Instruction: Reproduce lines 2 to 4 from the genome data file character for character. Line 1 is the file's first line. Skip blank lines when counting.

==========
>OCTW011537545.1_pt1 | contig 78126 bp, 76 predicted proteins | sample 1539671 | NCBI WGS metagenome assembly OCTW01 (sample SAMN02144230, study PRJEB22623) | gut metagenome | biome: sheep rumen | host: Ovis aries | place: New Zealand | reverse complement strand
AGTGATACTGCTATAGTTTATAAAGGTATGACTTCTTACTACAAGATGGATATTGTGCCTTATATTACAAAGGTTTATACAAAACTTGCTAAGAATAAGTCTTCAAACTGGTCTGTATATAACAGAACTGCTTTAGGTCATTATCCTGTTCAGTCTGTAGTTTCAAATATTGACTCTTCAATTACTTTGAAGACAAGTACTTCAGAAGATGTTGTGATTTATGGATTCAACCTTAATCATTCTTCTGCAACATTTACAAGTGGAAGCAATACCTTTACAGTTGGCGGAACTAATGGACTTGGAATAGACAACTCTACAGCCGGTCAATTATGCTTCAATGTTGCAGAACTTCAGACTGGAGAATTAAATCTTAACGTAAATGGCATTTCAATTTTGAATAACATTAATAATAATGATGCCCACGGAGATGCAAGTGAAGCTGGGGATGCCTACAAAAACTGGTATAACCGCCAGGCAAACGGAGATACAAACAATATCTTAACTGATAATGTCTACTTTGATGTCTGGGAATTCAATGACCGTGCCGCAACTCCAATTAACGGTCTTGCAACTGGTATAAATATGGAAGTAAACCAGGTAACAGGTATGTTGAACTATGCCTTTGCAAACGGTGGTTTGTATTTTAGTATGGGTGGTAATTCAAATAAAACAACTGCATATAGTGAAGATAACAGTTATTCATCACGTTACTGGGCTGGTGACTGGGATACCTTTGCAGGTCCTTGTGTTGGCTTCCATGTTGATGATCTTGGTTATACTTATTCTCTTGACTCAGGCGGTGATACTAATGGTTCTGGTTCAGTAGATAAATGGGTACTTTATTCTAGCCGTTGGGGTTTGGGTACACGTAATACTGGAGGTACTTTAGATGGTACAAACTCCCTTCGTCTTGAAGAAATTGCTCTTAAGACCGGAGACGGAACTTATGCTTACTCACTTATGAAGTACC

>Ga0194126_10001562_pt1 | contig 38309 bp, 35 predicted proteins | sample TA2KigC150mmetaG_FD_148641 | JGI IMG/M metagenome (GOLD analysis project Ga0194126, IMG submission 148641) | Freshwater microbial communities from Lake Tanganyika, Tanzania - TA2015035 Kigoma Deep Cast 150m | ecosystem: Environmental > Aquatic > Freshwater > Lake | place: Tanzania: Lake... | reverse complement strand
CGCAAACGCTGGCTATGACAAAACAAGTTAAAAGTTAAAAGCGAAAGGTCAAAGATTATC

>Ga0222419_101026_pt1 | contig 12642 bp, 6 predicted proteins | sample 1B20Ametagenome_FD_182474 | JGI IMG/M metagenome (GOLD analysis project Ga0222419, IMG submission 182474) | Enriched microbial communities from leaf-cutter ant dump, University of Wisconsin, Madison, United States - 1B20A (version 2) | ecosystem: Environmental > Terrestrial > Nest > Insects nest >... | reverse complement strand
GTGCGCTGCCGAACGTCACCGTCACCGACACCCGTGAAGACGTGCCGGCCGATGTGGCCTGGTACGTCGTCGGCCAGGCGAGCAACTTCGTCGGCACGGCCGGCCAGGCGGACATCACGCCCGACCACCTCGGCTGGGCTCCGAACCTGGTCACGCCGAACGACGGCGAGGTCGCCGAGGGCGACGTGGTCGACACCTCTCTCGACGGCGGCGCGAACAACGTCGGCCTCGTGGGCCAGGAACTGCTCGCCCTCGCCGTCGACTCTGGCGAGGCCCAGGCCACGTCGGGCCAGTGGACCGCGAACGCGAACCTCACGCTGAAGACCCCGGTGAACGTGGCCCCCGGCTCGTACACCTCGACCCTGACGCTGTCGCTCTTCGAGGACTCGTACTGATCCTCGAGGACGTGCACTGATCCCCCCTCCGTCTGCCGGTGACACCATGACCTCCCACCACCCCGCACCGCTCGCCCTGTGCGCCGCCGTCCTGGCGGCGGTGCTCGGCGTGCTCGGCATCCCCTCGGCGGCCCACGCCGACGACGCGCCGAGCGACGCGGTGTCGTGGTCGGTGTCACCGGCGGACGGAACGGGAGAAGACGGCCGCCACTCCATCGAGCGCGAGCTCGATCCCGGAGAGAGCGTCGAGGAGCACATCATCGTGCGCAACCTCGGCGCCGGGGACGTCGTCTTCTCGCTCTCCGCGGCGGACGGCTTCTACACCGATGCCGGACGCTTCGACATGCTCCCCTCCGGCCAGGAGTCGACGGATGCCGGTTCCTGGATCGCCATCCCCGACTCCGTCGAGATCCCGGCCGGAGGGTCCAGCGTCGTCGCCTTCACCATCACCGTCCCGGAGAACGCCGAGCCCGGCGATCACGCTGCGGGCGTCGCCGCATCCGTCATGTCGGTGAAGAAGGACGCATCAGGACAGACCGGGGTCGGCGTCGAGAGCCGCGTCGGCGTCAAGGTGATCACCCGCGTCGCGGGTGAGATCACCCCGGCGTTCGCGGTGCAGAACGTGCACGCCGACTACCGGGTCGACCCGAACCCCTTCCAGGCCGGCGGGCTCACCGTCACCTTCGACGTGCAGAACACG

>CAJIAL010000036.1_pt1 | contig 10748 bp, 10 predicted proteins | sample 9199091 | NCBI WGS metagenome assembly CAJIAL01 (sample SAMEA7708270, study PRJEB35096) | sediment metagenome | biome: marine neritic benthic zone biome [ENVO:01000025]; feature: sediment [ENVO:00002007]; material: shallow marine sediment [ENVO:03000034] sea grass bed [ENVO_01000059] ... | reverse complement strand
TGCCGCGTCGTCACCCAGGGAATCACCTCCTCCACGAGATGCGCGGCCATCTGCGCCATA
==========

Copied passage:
AGTGATACTGCTATAGTTTATAAAGGTATGACTTCTTACTACAAGATGGATATTGTGCCTTATATTACAAAGGTTTATACAAAACTTGCTAAGAATAAGTCTTCAAACTGGTCTGTATATAACAGAACTGCTTTAGGTCATTATCCTGTTCAGTCTGTAGTTTCAAATATTGACTCTTCAATTACTTTGAAGACAAGTACTTCAGAAGATGTTGTGATTTATGGATTCAACCTTAATCATTCTTCTGCAACATTTACAAGTGGAAGCAATACCTTTACAGTTGGCGGAACTAATGGACTTGGAATAGACAACTCTACAGCCGGTCAATTATGCTTCAATGTTGCAGAACTTCAGACTGGAGAATTAAATCTTAACGTAAATGGCATTTCAATTTTGAATAACATTAATAATAATGATGCCCACGGAGATGCAAGTGAAGCTGGGGATGCCTACAAAAACTGGTATAACCGCCAGGCAAACGGAGATACAAACAATATCTTAACTGATAATGTCTACTTTGATGTCTGGGAATTCAATGACCGTGCCGCAACTCCAATTAACGGTCTTGCAACTGGTATAAATATGGAAGTAAACCAGGTAACAGGTATGTTGAACTATGCCTTTGCAAACGGTGGTTTGTATTTTAGTATGGGTGGTAATTCAAATAAAACAACTGCATATAGTGAAGATAACAGTTATTCATCACGTTACTGGGCTGGTGACTGGGATACCTTTGCAGGTCCTTGTGTTGGCTTCCATGTTGATGATCTTGGTTATACTTATTCTCTTGACTCAGGCGGTGATACTAATGGTTCTGGTTCAGTAGATAAATGGGTACTTTATTCTAGCCGTTGGGGTTTGGGTACACGTAATACTGGAGGTACTTTAGATGGTACAAACTCCCTTCGTCTTGAAGAAATTGCTCTTAAGACCGGAGACGGAACTTATGCTTACTCACTTATGAAGTACC

>Ga0194126_10001562_pt1 | contig 38309 bp, 35 predicted proteins | sample TA2KigC150mmetaG_FD_148641 | JGI IMG/M metagenome (GOLD analysis project Ga0194126, IMG submission 148641) | Freshwater microbial communities from Lake Tanganyika, Tanzania - TA2015035 Kigoma Deep Cast 150m | ecosystem: Environmental > Aquatic > Freshwater > Lake | place: Tanzania: Lake... | reverse complement strand
CGCAAACGCTGGCTATGACAAAACAAGTTAAAAGTTAAAAGCGAAAGGTCAAAGATTATC